After testimony from officials from three nonprofits that provided behavioral health services which were targeted with fraud allegations but later cleared by the Attorney General,a second New Mexico lawmaker called for state Human Services Department Secretary Brent Earnest to resign. “This is just morally repugnant behavior that this administration, this department, has done,” state Rep. Christine Trujillo, D-Albuquerque, said Wednesday at an interim Legislative Health and Human Services Committee meeting. “It’s criminal and obscene.”
Trujillo and eight other state lawmakers listened to the heads of three of the 15 behavioral health organizations that were infamously accused of “credible allegations of fraud” in 2013 by HSD’s then-Secretary Sidonie Squier. The department cited an audit from Boston-based Public Consulting Group that found $34 million in Medicaid fraud between the 15 providers. Squier cut off Medicaid funding from the providers, but the Attorney General’s Office has since cleared all from any wrongdoing.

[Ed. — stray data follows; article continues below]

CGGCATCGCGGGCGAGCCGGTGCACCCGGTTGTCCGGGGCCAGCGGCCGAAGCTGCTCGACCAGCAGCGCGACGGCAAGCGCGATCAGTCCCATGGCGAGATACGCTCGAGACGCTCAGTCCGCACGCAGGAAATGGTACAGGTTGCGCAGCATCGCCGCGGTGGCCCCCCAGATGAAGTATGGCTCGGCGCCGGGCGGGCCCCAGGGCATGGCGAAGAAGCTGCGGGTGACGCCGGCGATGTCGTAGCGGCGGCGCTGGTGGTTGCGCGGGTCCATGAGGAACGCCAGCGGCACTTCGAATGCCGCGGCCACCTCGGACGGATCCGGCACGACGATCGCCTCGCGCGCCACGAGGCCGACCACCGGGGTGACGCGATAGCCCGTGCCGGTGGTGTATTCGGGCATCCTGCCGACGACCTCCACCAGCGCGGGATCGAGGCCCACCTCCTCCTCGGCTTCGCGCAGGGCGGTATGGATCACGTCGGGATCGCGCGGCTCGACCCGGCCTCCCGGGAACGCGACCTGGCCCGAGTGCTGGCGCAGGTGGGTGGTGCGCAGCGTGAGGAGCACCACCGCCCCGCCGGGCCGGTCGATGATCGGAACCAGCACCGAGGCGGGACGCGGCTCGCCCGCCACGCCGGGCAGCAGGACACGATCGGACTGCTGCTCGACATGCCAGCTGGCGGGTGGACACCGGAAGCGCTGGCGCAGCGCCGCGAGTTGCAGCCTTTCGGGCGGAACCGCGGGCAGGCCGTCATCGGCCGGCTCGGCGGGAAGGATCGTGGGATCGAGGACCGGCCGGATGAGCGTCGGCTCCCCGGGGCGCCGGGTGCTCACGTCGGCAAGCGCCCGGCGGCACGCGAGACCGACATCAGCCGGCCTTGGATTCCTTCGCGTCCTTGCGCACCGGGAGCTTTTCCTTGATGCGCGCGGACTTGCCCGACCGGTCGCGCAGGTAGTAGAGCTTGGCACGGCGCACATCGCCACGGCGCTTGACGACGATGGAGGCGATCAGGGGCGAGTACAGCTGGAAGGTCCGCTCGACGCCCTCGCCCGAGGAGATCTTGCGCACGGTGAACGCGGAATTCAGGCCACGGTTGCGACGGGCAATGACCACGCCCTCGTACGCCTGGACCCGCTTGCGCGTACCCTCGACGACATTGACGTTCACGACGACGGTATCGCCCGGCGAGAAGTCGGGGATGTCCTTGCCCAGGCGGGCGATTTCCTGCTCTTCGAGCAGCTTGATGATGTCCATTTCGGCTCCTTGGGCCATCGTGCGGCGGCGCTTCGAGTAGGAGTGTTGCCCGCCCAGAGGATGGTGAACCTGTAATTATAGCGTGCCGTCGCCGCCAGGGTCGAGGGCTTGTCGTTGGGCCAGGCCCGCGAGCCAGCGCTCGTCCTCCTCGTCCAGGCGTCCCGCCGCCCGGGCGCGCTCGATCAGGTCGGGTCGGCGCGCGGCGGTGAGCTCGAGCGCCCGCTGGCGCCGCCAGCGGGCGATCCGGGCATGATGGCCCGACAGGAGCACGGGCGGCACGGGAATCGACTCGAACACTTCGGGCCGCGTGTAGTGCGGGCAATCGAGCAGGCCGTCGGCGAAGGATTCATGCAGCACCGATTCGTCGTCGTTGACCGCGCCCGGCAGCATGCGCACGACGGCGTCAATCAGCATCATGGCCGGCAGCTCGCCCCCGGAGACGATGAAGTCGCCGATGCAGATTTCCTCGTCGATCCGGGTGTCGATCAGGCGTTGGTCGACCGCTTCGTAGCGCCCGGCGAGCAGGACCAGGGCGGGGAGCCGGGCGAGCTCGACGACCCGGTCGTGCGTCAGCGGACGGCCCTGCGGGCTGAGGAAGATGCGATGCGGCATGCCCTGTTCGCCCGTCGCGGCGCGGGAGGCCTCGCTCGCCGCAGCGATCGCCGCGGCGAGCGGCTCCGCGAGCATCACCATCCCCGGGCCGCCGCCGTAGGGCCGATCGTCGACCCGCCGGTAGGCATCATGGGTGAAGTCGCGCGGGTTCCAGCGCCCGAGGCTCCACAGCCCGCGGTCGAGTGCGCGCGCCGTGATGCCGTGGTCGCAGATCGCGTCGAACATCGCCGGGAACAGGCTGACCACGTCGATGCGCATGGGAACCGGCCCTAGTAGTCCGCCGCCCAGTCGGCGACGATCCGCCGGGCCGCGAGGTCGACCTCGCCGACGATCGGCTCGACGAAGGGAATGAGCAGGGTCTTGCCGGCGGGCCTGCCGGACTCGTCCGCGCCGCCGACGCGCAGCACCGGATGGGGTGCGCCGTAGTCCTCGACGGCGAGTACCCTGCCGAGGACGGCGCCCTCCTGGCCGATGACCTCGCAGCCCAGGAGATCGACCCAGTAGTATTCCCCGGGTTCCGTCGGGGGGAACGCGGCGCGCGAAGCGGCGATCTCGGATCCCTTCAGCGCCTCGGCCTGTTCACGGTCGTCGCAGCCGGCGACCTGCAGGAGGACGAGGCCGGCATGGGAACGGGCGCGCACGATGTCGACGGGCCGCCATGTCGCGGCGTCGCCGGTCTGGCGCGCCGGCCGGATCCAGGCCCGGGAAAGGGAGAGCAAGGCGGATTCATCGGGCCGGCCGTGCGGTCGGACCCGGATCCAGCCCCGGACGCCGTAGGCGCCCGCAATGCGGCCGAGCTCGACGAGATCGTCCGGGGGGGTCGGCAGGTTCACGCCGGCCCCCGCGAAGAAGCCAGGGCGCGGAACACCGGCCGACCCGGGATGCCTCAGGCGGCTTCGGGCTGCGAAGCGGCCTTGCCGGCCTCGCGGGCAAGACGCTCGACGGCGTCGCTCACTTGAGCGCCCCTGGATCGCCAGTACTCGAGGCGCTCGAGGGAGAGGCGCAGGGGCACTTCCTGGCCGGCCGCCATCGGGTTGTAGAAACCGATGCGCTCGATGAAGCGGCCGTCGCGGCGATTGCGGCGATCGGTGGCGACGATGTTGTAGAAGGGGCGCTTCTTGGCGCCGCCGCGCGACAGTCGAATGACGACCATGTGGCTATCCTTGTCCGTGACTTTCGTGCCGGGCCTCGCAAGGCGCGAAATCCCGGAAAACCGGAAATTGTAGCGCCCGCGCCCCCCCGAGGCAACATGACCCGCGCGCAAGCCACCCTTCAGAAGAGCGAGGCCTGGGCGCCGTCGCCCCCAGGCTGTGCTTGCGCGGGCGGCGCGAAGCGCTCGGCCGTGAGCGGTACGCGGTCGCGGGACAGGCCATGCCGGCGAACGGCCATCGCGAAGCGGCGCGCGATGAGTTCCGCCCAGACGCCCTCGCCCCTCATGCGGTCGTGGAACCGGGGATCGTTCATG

New Mexico legislators want the Department of Justice to look into the behavioral health shakeup from 2013 after the state Attorney General found no fraud. Senate President Pro Tem Mary Kay Papen of Las Cruces, Senate Majority Leader Michael Sanchez of Belen, House Minority Leader Brian Egolf of Albuquerque, all Democrats, sent the letter. The three received letters from providers who had Medicaid funding cut by the state, and forwarded these letters to the three members of the U.S. House and two members of the U.S. Senate from New Mexico. “The contents of these letters greatly concern us,” the three legislative leaders wrote. “We have also been contacted by constituents, requesting our assistance with accessing behavioral health services over the past two years.”